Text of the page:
And when did media start calling Otherwise “The Wise Guys”?
It’s a sort of our fans’ nickname for us… We’re kind of smart asses sometimes, we like to crack jokes so… (laughs)
Over all these years as a band, you’ve been through a lot and learned many lessons. In what ways do you think you’ve become wiser guys?
(laughs) Oh man! It’s a really good question. I would say… The way that we’ve become wise is that we realized that we can always trust ourselves. My brother and I, we can trust each other but the bottom line – we have to trust ourselves, because to get the job done you’re relying on people – on your advisors, on your band mates. We got wiser in the sense that we want to accept full responsibility for everything we do.
And what would you say is your biggest strength as a band?
I believe, in our honesty. We are really genuine. We’ve learned a lot about this industry: there are a lot of people who ACT, they’re just an act. But for us it is not just an act, it’s a way of life. What you see is what you get. It’s your greatest strength but it can also be your greatest weakness.
In one interview you said that money and possessions don’t matter to you. Have you ever had to work full-time, doing some job not related to music?
Yeah, the year before we signed a record deal I was working in a landscape company: I was mowing lawns, planting trees, and pulling out weed. That was not fun. Now my brother and I live very humble. Even though the financial state of most rock’n’roll is tough right now, we’re still able to survive, eat well, have a roof over our head, so we are very lucky in that respect.
You started as an unsigned band and managed to achieve a lot before you signed any deal. There are many young bands trying to do the same, without any record deal. What advice would you give them?
You have to be persistent, you have to be relentless. You have to believe more than anybody else that you are good enough to make it to the next level. You have to keep that focus, you have to keep that vision. That would be my advice to young bands right now. Don’t give up.
Right, there will always be people who will say your music is shit but you have to keep doing your thing and find people who will appreciate it.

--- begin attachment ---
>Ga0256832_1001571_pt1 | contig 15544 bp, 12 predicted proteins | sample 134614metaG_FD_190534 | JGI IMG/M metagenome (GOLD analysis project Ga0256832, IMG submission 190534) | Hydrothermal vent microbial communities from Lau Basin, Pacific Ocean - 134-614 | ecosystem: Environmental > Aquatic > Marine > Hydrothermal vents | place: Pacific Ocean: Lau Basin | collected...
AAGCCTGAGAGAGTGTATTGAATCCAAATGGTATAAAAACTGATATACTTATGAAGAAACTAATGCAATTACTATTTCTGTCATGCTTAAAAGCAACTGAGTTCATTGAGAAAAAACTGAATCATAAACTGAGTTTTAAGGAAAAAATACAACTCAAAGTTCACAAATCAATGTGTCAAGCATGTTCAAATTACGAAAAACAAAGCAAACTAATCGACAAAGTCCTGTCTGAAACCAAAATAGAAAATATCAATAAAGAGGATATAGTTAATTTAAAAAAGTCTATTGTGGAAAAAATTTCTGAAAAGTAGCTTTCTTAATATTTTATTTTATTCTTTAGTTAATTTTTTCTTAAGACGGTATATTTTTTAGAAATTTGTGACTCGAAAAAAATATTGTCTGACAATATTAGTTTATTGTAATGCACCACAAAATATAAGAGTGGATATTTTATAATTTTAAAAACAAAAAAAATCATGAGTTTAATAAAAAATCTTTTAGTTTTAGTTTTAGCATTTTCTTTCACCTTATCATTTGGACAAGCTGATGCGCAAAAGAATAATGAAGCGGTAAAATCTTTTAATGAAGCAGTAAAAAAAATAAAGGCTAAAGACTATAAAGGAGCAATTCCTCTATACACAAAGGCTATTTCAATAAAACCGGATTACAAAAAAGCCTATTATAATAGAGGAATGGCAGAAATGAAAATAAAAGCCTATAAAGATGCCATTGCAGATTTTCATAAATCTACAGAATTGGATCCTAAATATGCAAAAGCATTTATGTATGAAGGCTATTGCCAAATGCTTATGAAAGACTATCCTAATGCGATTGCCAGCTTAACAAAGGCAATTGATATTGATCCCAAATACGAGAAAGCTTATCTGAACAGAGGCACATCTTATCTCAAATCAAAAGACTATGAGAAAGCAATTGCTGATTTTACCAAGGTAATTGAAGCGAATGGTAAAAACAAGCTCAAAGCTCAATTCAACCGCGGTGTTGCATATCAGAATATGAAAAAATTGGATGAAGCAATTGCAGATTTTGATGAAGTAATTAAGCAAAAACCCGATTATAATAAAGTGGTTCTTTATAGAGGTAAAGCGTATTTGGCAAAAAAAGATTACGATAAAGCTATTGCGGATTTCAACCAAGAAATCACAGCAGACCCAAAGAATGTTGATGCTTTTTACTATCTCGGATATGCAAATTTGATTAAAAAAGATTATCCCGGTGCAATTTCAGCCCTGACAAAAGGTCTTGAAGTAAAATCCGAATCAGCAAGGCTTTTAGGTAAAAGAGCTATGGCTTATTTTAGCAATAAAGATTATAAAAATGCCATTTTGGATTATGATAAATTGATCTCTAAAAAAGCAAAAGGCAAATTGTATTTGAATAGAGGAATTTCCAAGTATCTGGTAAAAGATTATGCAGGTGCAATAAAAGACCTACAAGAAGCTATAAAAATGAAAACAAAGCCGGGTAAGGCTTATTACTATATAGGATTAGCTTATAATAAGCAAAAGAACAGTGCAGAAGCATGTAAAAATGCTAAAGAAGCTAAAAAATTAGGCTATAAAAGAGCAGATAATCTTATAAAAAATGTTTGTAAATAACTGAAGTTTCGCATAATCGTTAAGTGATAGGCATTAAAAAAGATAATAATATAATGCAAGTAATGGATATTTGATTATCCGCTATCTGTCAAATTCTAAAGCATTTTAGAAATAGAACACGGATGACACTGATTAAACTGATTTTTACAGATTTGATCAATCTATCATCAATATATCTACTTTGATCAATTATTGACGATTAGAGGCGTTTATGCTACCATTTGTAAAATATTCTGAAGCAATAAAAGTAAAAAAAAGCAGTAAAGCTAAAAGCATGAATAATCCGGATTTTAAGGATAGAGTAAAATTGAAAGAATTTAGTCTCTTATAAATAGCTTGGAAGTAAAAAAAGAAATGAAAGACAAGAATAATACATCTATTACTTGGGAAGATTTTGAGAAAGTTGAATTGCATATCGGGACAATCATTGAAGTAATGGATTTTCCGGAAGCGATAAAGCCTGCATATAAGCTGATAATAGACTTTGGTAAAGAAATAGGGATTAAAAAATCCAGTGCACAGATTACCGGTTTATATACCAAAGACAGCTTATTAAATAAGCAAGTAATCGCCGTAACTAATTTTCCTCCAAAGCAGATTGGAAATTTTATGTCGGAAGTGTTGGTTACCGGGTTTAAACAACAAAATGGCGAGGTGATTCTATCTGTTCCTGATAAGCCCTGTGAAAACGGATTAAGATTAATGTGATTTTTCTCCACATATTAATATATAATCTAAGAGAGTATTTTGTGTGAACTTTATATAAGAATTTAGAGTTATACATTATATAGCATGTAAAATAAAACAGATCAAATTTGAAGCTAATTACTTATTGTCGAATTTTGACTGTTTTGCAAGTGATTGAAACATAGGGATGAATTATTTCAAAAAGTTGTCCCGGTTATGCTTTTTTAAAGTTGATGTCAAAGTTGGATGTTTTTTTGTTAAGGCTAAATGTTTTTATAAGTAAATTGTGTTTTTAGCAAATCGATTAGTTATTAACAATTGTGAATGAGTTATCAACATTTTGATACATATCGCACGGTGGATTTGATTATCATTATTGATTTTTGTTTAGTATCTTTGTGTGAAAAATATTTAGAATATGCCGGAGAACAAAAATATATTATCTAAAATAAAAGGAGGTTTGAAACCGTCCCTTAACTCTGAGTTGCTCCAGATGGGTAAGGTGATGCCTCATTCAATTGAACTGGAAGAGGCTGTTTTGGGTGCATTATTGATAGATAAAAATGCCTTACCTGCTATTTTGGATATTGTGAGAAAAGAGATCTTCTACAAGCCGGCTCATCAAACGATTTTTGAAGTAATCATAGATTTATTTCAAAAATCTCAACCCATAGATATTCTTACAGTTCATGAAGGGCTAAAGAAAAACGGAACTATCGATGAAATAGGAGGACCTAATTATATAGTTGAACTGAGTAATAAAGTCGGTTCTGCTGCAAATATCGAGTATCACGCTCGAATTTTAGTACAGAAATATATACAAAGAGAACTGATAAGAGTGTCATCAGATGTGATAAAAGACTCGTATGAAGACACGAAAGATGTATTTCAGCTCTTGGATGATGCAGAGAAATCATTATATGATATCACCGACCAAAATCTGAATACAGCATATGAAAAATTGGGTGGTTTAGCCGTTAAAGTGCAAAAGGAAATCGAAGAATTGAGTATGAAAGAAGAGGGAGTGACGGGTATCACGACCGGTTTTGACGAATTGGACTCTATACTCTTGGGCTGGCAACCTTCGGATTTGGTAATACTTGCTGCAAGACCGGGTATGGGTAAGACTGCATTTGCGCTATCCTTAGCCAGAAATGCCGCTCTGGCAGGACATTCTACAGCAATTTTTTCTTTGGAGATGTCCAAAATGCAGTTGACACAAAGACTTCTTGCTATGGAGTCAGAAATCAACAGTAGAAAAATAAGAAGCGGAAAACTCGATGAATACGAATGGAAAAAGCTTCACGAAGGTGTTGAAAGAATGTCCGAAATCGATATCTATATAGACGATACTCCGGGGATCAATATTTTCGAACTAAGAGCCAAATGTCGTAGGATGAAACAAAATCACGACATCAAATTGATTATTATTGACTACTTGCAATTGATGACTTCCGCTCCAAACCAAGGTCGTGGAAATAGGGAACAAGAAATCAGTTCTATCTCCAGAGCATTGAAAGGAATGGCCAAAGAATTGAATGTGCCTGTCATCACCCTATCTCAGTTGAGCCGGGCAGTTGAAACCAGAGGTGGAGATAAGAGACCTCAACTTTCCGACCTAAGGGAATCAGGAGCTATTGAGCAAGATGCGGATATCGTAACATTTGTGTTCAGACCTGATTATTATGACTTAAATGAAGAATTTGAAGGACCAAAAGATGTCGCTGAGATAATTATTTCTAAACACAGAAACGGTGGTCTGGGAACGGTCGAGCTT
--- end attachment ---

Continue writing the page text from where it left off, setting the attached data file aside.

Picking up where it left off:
Yeah, music is so subjective, it’s based on people’s opinion. Everybody has their own interpretation. It’s a very nebulous industry you’re trying to break into, but you have to know that your music and your songs are not shit, that they are good, they are worth to be listened to.
While watching your performances, I’ve noticed that they all shape a very solid image of you and as you said, complete strangers start to feel like they know you based on this image. What do you think is the biggest misrepresentation of you in the media or by fans?
Well, I think that in some of those videos and some of those images… we’re very intense, I guess – we’ve been told that – in all aspects of human condition and emotion. I think sometimes we look a little scarier than we really are (laughs). But we actually also do a lot of stuff acoustically and we’re not always like that. I think a good portion of our image that is out there makes us look very aggressive. We are aggressive but we have a soft side too, you know (laughs).
Should you fans learn anything about you that they don’t know yet?
Well yeah, I would say that sometimes I cry in movies. Even though I’m trying not to (laughs).
So which was the last movie that made you cry?
You know, funny enough, I’ve just watched the reboot of Robocop, and there is a scene where he is with his little son, and that kind of choked me up a little bit. I guess that now that I’m a dad, those kinds of imagery and scenario get to me a little bit more than they did before.
You told Loudwire that you’re “trying to use music to find inner peace”. Besides music, what routines in your everyday life help you find inner peace?
Yeah, you know, my brother and I, we are trying to stay as healthy as possible. We do boxing, kickboxing, jiu jitsu… We got back to yoga recently. As I said, my son was born just a little bit over a year ago, and he has definitely become my favorite hobby and my favorite pastime.
Thank you very much, Adrian. It’s been a pleasure chatting with you.
Thank you, Tatiana.
Alterock is grateful to David McDonald and Concrete Management for helping us arrange this interview.